All Things Tarun

  • 11:59:50 am on June 30, 2010 | 0
    Tags: , , , , , ,

    Hulu has begun what is seemingly a revolution — taking their on-demand TV/movie streaming service and making users pay a fee to watch full backlogs of their favorite shows on all sorts of devices: computers, iPhones, and other mobile devices to start with. Soon this will expand to internet-ready TVs and video game consoles.

    Hulu was a frequent website I’d visit until I discovered other TV streaming websites that are not only less crowded with commercials but also contained full backlogs for free. Their ads are unique in that you can vote for whether they are relevant, but I haven’t ever noticed the outcome of this democratic advertising process. It seems more like a way to keep people engaged in the content rather than submissive like that of watching the TV at home. If ads are the way that content is free, then I’d rather have one large ad at the beginning and then have uninterrupted content for the rest of the viewing experience. Most TV shows, especially reality TV, have a lot of strategically placed products for people to oogle at anyway. Shouldn’t they be paying Hulu as well?

    But, you have to admire the concept: $10 a month for a lot of on-demand TV, with the promise of having latest episodes on the web only a day after release (for many). And full backlogs of the current season, which allows you to catch up. They claim to also have all seasons for a lot of popular shows, like The Office and 30 Rock (hilarious show, btw). This definitely beats a cable bill by a huge margin. If you can really master the syncing from all of your devices (I’d have my iPhone 4, computer, and PS3/Wii/Xbox hooked up), then this service is definitely for you, especially if you can’t stand “breaks” in content.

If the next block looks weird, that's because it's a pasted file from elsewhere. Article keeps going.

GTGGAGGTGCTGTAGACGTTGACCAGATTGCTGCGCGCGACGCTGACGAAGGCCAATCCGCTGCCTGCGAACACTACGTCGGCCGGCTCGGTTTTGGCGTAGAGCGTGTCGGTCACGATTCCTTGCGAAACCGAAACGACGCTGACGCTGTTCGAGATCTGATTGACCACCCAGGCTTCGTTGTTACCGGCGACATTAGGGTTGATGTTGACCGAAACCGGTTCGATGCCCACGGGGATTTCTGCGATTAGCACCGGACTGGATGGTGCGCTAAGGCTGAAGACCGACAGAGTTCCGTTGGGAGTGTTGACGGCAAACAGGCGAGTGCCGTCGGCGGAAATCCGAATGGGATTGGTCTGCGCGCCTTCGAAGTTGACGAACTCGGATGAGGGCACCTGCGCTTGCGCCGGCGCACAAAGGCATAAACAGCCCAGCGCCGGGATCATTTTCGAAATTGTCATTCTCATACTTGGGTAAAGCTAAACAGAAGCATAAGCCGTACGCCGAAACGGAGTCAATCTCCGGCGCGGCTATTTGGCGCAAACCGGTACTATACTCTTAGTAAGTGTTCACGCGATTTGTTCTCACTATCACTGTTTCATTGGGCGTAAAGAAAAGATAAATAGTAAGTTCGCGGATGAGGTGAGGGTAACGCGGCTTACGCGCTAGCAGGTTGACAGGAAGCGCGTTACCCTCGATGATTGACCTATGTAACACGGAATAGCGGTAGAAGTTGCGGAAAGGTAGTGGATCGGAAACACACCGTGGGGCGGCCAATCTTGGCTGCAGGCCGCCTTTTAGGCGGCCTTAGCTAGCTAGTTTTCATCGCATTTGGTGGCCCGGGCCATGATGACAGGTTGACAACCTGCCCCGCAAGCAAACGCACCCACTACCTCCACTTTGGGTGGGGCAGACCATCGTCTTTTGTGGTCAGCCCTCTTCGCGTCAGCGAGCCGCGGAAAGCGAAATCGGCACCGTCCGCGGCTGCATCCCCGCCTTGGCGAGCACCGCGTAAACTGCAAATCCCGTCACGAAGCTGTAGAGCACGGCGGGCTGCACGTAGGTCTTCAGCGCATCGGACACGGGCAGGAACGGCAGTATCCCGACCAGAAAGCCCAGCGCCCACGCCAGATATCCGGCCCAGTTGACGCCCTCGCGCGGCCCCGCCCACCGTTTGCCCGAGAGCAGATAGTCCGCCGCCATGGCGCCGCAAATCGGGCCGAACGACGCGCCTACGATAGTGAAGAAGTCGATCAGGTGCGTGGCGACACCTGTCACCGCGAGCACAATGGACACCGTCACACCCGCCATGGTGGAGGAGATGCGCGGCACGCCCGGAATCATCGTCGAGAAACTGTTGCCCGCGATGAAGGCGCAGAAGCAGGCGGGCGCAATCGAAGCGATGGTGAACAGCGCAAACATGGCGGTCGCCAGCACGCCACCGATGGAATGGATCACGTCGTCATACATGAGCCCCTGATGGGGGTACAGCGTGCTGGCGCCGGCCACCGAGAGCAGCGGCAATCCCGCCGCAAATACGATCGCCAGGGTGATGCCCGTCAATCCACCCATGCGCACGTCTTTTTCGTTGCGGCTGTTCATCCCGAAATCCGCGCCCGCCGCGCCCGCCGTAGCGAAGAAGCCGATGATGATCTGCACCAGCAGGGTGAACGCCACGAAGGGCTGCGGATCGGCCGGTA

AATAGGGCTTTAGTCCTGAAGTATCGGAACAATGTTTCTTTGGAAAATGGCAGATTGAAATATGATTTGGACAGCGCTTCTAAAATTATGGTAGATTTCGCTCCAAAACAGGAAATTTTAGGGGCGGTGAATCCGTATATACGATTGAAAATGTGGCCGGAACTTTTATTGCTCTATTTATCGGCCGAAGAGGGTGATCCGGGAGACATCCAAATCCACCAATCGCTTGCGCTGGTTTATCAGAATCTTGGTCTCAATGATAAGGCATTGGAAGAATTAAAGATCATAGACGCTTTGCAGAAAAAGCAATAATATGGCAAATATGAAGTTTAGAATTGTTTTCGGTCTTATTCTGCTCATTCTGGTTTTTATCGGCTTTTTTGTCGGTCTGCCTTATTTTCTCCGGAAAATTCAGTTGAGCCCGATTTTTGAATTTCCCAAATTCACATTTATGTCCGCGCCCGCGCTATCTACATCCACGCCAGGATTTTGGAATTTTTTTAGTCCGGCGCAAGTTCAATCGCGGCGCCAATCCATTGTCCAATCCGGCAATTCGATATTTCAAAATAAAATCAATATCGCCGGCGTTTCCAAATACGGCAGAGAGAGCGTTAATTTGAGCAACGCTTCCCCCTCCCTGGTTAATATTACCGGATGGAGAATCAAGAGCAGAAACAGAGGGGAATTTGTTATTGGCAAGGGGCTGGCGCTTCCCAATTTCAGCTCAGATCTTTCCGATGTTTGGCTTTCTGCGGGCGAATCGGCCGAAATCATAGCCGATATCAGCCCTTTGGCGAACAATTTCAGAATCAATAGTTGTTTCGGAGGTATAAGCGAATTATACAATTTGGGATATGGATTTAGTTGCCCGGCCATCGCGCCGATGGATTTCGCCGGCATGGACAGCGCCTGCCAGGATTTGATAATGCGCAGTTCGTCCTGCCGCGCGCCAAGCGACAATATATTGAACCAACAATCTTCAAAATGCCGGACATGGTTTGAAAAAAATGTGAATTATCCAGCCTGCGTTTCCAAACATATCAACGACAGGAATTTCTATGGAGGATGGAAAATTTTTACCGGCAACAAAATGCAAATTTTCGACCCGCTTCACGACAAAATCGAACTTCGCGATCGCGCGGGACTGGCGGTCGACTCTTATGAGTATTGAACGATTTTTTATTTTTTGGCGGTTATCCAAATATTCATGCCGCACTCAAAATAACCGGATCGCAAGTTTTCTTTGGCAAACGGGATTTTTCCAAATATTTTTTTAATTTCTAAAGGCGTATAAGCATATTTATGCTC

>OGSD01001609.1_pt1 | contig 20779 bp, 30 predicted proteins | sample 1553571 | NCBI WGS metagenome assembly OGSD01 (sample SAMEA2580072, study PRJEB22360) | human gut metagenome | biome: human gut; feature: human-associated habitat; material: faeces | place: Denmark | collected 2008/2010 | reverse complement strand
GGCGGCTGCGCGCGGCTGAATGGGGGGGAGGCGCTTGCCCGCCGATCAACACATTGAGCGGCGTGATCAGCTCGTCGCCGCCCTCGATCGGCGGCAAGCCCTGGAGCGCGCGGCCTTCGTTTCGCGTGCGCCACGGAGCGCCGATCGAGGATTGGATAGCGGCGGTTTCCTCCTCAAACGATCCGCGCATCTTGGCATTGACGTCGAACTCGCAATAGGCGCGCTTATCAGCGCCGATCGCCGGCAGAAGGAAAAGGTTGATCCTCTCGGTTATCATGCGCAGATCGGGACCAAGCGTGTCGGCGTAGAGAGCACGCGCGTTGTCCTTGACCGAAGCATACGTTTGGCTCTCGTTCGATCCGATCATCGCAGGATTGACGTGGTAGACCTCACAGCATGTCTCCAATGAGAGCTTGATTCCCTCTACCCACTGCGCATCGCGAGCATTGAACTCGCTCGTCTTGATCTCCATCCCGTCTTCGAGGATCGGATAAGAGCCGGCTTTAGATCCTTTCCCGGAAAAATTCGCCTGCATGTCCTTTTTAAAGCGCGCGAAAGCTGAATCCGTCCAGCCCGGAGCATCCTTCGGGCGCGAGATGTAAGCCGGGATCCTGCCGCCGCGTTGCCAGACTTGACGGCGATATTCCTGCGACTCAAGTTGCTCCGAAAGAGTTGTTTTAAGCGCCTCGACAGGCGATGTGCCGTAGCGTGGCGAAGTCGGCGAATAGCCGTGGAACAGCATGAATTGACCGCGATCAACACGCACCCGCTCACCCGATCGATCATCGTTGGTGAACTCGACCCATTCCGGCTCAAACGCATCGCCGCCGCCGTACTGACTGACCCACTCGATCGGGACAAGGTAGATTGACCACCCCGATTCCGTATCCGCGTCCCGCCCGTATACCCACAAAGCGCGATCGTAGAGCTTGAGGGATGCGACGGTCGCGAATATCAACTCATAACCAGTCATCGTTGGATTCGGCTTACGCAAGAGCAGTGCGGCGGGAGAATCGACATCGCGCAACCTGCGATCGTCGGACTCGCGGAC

So what’s wrong with it? It’s hard to say price given the relative savings on cable. But, there are some things that cable/satillite TV provides that an internet streaming service like Hulu doesn’t as it stands:

    • Some people like to see the episode when everyone else does: If a new episode of the Office were to be the final episode of Steve Carrell’s career, you’d want to be the first to watch it so you can talk about it with your friends and not be a day (or hours, at best) behind. Internet streaming needs to be able to deliver content in the same way “live” fashion that TV does. ESPN and other services do sports live — why not TV in general?
    • Commercial breaks allow for mental breaks: Sometimes commercials provide a suspenseful element to the show, and there needs to be a pause before action can be resumed. You’ve seen it a lot on shows like House or CSI.
    • It isn’t that easy: People will need to set up these devices, open up apps, wait for buffering, sign up for accounts…do a lot of stuff that network television from the wall doesn’t require. You just plug and play to watch TV. If hulu is going to penetrate the home, all TVs that are shipped need internet capability and an instant dashboard to streaming content. Manufacturers should embrace the movement and have it so after a one-time set up, you can just turn on the TV and select the show. Samsung TV’s are well on their way to be the first to do this. I’m sure more will follow (and that this will become more prevalent as compared to the 3D TV revolution).

    I do hope that Hulu can kick things off and more networks can realize the power of this service and its potential for the future. For now though, I’ll stick with cable.

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